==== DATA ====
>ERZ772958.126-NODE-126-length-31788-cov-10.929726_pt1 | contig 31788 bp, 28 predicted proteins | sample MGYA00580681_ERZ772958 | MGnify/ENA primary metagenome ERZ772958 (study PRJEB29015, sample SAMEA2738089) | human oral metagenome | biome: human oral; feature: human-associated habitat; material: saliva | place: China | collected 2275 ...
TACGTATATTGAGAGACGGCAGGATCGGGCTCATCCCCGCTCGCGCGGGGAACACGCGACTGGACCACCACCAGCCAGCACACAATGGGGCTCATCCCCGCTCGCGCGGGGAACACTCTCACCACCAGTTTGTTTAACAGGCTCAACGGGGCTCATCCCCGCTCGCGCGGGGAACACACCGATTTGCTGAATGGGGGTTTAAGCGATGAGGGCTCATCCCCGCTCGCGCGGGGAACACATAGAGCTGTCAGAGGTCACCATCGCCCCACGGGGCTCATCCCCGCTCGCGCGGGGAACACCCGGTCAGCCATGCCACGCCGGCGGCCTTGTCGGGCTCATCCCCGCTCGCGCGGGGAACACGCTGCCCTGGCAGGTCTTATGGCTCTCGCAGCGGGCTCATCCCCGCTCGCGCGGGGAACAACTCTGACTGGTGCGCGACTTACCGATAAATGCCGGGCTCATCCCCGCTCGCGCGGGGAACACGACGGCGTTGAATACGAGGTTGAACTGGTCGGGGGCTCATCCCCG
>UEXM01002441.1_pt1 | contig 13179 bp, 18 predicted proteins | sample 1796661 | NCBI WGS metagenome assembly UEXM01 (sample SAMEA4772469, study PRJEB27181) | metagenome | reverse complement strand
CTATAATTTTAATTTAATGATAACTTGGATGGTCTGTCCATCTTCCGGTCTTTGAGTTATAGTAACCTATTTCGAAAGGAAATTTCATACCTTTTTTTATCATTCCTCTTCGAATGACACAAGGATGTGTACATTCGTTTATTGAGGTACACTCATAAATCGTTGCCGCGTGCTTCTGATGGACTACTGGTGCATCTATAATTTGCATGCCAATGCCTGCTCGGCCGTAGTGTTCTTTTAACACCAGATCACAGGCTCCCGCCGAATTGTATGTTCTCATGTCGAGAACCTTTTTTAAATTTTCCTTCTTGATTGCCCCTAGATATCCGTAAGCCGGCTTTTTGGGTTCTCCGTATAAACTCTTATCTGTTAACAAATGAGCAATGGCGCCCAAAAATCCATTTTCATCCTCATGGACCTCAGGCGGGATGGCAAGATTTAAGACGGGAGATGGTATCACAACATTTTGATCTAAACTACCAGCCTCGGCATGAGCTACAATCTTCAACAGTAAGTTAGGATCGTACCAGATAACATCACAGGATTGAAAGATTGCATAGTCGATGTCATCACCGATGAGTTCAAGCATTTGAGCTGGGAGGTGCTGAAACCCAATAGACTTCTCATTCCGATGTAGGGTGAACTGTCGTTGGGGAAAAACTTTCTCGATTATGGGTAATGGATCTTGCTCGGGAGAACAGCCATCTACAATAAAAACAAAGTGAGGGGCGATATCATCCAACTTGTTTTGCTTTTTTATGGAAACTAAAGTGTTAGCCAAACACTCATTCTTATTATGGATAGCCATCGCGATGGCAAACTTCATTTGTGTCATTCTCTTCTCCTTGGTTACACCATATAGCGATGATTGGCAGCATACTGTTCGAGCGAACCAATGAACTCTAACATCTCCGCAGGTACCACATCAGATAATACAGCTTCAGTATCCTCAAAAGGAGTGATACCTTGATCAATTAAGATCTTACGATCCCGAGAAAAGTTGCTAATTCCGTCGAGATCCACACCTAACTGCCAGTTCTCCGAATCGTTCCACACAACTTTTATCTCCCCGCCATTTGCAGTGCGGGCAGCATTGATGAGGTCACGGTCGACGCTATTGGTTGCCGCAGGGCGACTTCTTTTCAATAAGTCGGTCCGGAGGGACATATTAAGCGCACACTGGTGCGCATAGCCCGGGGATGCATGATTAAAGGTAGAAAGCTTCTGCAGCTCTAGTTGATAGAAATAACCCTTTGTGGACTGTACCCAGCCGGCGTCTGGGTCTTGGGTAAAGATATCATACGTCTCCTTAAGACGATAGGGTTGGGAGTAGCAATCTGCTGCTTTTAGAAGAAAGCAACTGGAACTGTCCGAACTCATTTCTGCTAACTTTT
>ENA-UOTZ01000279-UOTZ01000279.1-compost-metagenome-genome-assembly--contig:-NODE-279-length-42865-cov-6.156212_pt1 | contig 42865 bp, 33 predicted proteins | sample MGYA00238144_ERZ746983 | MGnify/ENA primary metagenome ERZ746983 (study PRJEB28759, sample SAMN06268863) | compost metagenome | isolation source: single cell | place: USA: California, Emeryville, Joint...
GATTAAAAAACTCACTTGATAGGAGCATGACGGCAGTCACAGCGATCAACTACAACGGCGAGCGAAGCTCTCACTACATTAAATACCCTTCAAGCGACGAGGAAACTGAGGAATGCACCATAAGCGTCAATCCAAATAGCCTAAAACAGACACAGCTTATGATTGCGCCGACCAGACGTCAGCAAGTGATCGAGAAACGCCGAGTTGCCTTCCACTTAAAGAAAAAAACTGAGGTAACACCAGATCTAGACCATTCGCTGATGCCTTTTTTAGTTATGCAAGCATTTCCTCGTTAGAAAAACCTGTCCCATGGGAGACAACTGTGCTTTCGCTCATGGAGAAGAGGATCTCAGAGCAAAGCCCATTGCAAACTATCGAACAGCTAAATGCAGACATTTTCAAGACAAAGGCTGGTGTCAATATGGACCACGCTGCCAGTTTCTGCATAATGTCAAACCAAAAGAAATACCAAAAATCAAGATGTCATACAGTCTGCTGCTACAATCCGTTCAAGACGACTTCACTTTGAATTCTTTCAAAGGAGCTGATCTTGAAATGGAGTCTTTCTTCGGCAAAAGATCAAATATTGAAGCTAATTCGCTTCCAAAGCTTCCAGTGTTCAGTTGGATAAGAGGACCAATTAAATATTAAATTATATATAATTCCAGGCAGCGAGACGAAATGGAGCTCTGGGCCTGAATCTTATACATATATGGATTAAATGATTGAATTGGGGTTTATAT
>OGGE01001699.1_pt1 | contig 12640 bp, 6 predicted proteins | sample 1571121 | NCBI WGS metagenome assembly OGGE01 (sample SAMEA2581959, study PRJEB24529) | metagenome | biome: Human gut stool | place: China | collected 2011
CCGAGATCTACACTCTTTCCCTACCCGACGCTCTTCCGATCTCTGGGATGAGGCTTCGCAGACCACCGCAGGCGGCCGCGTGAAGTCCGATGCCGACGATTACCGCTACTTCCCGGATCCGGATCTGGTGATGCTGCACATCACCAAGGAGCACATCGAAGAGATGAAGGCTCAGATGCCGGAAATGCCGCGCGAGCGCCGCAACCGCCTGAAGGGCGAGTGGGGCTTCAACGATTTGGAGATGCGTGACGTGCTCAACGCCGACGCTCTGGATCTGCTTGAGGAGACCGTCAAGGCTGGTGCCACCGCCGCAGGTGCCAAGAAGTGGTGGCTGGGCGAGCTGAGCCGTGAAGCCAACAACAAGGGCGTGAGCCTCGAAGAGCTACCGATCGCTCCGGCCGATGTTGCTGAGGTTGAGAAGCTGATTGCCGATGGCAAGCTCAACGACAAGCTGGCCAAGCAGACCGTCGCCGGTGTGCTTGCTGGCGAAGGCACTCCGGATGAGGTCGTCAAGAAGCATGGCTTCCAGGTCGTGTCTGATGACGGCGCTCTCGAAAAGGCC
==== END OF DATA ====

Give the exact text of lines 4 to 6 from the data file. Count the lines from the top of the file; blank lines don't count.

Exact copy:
CTATAATTTTAATTTAATGATAACTTGGATGGTCTGTCCATCTTCCGGTCTTTGAGTTATAGTAACCTATTTCGAAAGGAAATTTCATACCTTTTTTTATCATTCCTCTTCGAATGACACAAGGATGTGTACATTCGTTTATTGAGGTACACTCATAAATCGTTGCCGCGTGCTTCTGATGGACTACTGGTGCATCTATAATTTGCATGCCAATGCCTGCTCGGCCGTAGTGTTCTTTTAACACCAGATCACAGGCTCCCGCCGAATTGTATGTTCTCATGTCGAGAACCTTTTTTAAATTTTCCTTCTTGATTGCCCCTAGATATCCGTAAGCCGGCTTTTTGGGTTCTCCGTATAAACTCTTATCTGTTAACAAATGAGCAATGGCGCCCAAAAATCCATTTTCATCCTCATGGACCTCAGGCGGGATGGCAAGATTTAAGACGGGAGATGGTATCACAACATTTTGATCTAAACTACCAGCCTCGGCATGAGCTACAATCTTCAACAGTAAGTTAGGATCGTACCAGATAACATCACAGGATTGAAAGATTGCATAGTCGATGTCATCACCGATGAGTTCAAGCATTTGAGCTGGGAGGTGCTGAAACCCAATAGACTTCTCATTCCGATGTAGGGTGAACTGTCGTTGGGGAAAAACTTTCTCGATTATGGGTAATGGATCTTGCTCGGGAGAACAGCCATCTACAATAAAAACAAAGTGAGGGGCGATATCATCCAACTTGTTTTGCTTTTTTATGGAAACTAAAGTGTTAGCCAAACACTCATTCTTATTATGGATAGCCATCGCGATGGCAAACTTCATTTGTGTCATTCTCTTCTCCTTGGTTACACCATATAGCGATGATTGGCAGCATACTGTTCGAGCGAACCAATGAACTCTAACATCTCCGCAGGTACCACATCAGATAATACAGCTTCAGTATCCTCAAAAGGAGTGATACCTTGATCAATTAAGATCTTACGATCCCGAGAAAAGTTGCTAATTCCGTCGAGATCCACACCTAACTGCCAGTTCTCCGAATCGTTCCACACAACTTTTATCTCCCCGCCATTTGCAGTGCGGGCAGCATTGATGAGGTCACGGTCGACGCTATTGGTTGCCGCAGGGCGACTTCTTTTCAATAAGTCGGTCCGGAGGGACATATTAAGCGCACACTGGTGCGCATAGCCCGGGGATGCATGATTAAAGGTAGAAAGCTTCTGCAGCTCTAGTTGATAGAAATAACCCTTTGTGGACTGTACCCAGCCGGCGTCTGGGTCTTGGGTAAAGATATCATACGTCTCCTTAAGACGATAGGGTTGGGAGTAGCAATCTGCTGCTTTTAGAAGAAAGCAACTGGAACTGTCCGAACTCATTTCTGCTAACTTTT
>ENA-UOTZ01000279-UOTZ01000279.1-compost-metagenome-genome-assembly--contig:-NODE-279-length-42865-cov-6.156212_pt1 | contig 42865 bp, 33 predicted proteins | sample MGYA00238144_ERZ746983 | MGnify/ENA primary metagenome ERZ746983 (study PRJEB28759, sample SAMN06268863) | compost metagenome | isolation source: single cell | place: USA: California, Emeryville, Joint...
GATTAAAAAACTCACTTGATAGGAGCATGACGGCAGTCACAGCGATCAACTACAACGGCGAGCGAAGCTCTCACTACATTAAATACCCTTCAAGCGACGAGGAAACTGAGGAATGCACCATAAGCGTCAATCCAAATAGCCTAAAACAGACACAGCTTATGATTGCGCCGACCAGACGTCAGCAAGTGATCGAGAAACGCCGAGTTGCCTTCCACTTAAAGAAAAAAACTGAGGTAACACCAGATCTAGACCATTCGCTGATGCCTTTTTTAGTTATGCAAGCATTTCCTCGTTAGAAAAACCTGTCCCATGGGAGACAACTGTGCTTTCGCTCATGGAGAAGAGGATCTCAGAGCAAAGCCCATTGCAAACTATCGAACAGCTAAATGCAGACATTTTCAAGACAAAGGCTGGTGTCAATATGGACCACGCTGCCAGTTTCTGCATAATGTCAAACCAAAAGAAATACCAAAAATCAAGATGTCATACAGTCTGCTGCTACAATCCGTTCAAGACGACTTCACTTTGAATTCTTTCAAAGGAGCTGATCTTGAAATGGAGTCTTTCTTCGGCAAAAGATCAAATATTGAAGCTAATTCGCTTCCAAAGCTTCCAGTGTTCAGTTGGATAAGAGGACCAATTAAATATTAAATTATATATAATTCCAGGCAGCGAGACGAAATGGAGCTCTGGGCCTGAATCTTATACATATATGGATTAAATGATTGAATTGGGGTTTATAT